Contaminants create problems that seem to plague meat and fish producers, as was highlighted in the press earlier this year with the Scottish salmon industry coming under fire over levels of organic contaminants in salmon meat.
European Commission regulation EC 684/2004 was published in April amending regulation EC 466/2001, which sets the maximum levels for certain contaminants in foodstuffs. This regulation clarifies certain food sources and the appropriate limits for dioxin levels. Specifically, the following amendments are made under section 5 of annex 1: ?liver and derived products' becomes ?liver and derived products originating from terrestrial animals'; ?fish and fishery products' is supplemented with an indication that the maximum level also applies where the fish is intended to be consumed whole; ?vegetable oil' is clarified as ?vegetable oils and fats'.
Although the maximum levels were applicable from the July 1, 2002, the compliance set for free-range or semi-intensive eggs was extended until January 10, 2004. However, this date has passed, and investigations are still ongoing to define measures to reduce dioxin levels in these products so the date has been extended to January 1, 2005.
While legislation sets the maximum levels of contaminants for foodstuffs, this is clearly an ongoing issue, particularly as new food scares sell newspapers, and industry then has to handle consumer concerns, which tend to take no heed of legislated maximum levels.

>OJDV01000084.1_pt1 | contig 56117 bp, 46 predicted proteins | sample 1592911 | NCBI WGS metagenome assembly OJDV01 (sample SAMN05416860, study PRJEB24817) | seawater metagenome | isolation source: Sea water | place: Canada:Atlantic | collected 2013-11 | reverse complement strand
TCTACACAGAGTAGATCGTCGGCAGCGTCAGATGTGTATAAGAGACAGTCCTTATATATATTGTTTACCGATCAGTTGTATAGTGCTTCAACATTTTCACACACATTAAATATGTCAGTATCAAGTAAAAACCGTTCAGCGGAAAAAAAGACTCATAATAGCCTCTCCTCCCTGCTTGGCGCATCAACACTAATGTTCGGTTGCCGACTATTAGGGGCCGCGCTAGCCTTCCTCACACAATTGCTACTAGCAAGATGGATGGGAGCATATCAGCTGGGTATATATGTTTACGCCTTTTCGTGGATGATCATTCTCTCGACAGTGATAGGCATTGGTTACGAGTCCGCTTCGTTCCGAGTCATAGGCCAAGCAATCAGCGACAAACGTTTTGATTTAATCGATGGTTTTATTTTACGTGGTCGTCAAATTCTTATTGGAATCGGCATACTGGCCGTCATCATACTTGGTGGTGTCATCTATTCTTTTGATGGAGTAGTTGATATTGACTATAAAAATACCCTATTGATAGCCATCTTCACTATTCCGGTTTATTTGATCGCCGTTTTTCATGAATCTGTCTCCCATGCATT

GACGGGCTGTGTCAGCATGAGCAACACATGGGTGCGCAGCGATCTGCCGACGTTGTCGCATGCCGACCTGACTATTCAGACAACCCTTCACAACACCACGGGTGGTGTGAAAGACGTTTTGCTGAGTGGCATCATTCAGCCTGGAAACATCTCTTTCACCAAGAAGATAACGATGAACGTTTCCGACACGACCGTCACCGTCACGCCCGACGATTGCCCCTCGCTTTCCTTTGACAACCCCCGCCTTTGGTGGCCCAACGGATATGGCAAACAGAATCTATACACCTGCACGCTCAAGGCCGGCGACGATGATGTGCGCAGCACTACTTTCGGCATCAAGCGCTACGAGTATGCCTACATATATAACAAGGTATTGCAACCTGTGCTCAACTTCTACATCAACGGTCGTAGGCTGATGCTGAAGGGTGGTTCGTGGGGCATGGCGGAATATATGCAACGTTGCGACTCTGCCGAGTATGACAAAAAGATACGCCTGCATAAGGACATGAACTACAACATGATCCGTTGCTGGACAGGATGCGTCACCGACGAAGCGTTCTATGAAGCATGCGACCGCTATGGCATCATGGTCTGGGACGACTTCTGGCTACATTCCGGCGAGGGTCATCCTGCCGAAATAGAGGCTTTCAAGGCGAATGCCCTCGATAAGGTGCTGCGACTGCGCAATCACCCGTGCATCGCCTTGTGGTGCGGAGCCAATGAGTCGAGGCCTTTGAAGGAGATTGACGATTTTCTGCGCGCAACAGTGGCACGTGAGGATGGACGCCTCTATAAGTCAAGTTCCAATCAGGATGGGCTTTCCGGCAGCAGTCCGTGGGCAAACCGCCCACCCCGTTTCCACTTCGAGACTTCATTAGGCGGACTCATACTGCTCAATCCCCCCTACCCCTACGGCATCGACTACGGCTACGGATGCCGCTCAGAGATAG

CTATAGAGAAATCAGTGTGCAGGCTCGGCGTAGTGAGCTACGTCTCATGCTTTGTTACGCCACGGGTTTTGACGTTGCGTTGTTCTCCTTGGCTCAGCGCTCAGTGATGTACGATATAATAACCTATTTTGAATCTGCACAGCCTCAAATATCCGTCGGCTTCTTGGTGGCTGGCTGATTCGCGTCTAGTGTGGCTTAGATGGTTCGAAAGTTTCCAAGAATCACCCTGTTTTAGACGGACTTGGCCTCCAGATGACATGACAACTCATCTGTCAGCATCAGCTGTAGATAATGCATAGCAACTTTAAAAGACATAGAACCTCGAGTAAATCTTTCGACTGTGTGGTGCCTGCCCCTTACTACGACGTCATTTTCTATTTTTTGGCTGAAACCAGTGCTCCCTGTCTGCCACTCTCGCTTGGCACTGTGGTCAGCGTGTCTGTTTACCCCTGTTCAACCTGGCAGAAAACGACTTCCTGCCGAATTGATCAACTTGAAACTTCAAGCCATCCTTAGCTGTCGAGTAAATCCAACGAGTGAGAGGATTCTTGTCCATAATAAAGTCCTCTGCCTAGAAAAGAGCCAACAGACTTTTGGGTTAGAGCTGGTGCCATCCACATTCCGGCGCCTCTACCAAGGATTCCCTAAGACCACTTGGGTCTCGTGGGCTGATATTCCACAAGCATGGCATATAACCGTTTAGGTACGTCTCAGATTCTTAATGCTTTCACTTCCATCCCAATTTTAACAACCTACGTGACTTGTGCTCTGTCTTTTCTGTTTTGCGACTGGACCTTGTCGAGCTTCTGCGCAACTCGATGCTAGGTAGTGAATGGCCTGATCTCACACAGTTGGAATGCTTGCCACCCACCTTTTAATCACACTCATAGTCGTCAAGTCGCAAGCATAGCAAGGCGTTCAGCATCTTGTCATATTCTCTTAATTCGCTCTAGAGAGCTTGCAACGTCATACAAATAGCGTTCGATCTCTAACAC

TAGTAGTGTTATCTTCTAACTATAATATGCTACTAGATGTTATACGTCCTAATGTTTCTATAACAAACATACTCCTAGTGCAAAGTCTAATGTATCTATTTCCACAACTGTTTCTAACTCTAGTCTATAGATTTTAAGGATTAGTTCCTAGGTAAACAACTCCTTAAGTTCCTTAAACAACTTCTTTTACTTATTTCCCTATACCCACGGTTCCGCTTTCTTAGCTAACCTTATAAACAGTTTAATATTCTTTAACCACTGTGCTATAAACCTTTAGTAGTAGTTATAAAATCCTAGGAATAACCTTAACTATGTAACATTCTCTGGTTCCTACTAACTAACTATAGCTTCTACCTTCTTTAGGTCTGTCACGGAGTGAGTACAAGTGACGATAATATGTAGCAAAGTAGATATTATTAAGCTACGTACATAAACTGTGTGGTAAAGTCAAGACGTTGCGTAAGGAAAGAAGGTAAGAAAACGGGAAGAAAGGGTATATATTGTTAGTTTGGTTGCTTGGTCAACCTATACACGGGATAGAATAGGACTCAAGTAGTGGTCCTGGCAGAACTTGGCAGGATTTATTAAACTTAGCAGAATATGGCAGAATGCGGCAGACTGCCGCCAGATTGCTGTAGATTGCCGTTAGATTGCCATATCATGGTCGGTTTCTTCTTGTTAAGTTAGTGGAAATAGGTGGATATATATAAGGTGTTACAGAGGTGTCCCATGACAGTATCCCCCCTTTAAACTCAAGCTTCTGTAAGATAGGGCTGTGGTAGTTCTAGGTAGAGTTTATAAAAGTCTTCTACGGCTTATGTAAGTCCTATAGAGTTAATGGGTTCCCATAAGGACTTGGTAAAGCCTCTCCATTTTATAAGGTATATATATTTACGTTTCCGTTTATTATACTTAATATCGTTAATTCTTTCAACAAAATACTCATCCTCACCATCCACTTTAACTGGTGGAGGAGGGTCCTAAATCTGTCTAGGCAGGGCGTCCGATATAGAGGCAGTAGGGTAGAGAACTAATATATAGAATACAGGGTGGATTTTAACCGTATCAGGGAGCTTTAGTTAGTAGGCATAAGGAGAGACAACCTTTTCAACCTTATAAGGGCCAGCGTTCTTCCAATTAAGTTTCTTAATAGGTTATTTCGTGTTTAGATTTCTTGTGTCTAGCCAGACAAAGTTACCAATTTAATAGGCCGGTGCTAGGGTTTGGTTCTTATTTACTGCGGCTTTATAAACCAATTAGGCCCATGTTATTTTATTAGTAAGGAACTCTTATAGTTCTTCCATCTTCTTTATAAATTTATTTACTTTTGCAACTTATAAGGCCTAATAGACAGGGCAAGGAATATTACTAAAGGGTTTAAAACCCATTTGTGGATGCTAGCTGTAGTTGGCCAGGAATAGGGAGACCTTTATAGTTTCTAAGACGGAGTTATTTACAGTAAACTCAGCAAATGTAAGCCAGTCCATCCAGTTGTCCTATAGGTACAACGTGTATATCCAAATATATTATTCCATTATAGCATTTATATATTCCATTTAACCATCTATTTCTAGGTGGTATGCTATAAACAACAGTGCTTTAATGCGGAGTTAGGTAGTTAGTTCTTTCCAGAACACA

With this in mind, and in line with the requirement to apply risk assessment and risk management to food safety (under regulation EC 178/2002), the European Food Safety Authority (EFSA) has announced a scientific colloquium on the methodologies and principles for setting tolerable intake levels for dioxins, furans and dioxin-like PCB, to be held in Brussels on June 28-29 (see the EFSA website).
The aims are to examine the different approaches taken by authorities around the globe on assessing risk, which ultimately leads to legislation on maximum levels. Perhaps the recommendations could move towards a more harmonised global approach to regulating contaminants in foodstuffs.
Jean Feord, business manager for legislation, Leatherhead Food International. http://www.leatherheadfood.com